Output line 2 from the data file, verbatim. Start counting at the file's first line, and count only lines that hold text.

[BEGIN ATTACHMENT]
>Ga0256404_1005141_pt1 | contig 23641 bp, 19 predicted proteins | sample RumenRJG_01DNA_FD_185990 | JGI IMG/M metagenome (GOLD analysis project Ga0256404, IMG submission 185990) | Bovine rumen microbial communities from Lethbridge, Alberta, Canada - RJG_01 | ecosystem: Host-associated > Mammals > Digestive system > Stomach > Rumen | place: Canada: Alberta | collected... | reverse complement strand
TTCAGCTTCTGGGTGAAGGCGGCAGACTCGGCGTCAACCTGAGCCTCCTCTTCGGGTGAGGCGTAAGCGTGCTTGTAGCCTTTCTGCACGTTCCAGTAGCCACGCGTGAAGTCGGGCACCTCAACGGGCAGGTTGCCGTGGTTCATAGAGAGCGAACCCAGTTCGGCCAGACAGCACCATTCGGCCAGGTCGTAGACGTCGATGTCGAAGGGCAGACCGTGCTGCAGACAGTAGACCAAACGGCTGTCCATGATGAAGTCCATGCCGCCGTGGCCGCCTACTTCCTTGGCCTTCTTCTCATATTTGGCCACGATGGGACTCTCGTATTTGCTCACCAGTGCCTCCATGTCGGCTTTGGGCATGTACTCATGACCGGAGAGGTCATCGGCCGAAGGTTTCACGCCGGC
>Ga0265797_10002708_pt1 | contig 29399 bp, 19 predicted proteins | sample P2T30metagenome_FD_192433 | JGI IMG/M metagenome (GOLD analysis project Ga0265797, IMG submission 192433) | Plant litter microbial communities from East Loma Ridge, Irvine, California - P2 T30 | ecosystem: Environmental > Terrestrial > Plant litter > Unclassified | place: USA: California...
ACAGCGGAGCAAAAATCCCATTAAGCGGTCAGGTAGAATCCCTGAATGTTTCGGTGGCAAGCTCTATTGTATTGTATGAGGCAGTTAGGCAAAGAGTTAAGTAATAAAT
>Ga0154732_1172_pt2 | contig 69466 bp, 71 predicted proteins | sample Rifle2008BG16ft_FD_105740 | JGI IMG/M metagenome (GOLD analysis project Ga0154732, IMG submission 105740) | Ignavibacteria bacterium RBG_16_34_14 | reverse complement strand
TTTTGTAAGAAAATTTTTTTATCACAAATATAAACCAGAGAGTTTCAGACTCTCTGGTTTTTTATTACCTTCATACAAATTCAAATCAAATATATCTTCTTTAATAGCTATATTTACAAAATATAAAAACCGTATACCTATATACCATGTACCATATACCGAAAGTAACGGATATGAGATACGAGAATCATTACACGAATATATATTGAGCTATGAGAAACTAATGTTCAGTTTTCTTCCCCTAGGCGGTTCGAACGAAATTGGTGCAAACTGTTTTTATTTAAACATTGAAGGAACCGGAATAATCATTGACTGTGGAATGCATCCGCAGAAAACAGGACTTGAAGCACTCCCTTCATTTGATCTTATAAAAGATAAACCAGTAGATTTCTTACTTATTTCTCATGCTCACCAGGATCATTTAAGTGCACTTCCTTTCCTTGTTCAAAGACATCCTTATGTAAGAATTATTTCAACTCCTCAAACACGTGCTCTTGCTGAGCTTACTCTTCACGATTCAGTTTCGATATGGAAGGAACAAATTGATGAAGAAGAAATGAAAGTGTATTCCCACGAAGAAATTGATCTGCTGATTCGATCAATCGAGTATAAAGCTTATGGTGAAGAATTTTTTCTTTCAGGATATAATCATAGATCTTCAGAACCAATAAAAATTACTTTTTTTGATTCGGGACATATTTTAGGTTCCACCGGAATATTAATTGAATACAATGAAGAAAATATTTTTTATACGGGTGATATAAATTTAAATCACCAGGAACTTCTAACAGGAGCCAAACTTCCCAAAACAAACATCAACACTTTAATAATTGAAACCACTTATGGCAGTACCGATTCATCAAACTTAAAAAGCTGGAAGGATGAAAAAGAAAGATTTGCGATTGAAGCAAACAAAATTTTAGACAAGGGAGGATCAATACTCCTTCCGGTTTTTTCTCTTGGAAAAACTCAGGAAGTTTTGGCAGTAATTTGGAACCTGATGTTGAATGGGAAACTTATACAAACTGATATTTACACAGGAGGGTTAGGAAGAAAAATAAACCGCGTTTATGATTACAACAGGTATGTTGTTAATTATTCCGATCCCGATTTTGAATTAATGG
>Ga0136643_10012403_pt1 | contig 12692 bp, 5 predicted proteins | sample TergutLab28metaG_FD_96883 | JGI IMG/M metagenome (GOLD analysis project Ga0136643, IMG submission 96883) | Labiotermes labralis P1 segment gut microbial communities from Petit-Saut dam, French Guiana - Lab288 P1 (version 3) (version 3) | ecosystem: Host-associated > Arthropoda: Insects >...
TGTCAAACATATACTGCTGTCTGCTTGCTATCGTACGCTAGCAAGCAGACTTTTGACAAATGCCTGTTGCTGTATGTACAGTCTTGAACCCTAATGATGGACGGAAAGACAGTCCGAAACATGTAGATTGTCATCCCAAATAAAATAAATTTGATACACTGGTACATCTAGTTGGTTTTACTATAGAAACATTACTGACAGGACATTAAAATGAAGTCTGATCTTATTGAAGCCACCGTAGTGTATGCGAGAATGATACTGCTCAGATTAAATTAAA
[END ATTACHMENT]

TTCAGCTTCTGGGTGAAGGCGGCAGACTCGGCGTCAACCTGAGCCTCCTCTTCGGGTGAGGCGTAAGCGTGCTTGTAGCCTTTCTGCACGTTCCAGTAGCCACGCGTGAAGTCGGGCACCTCAACGGGCAGGTTGCCGTGGTTCATAGAGAGCGAACCCAGTTCGGCCAGACAGCACCATTCGGCCAGGTCGTAGACGTCGATGTCGAAGGGCAGACCGTGCTGCAGACAGTAGACCAAACGGCTGTCCATGATGAAGTCCATGCCGCCGTGGCCGCCTACTTCCTTGGCCTTCTTCTCATATTTGGCCACGATGGGACTCTCGTATTTGCTCACCAGTGCCTCCATGTCGGCTTTGGGCATGTACTCATGACCGGAGAGGTCATCGGCCGAAGGTTTCACGCCGGC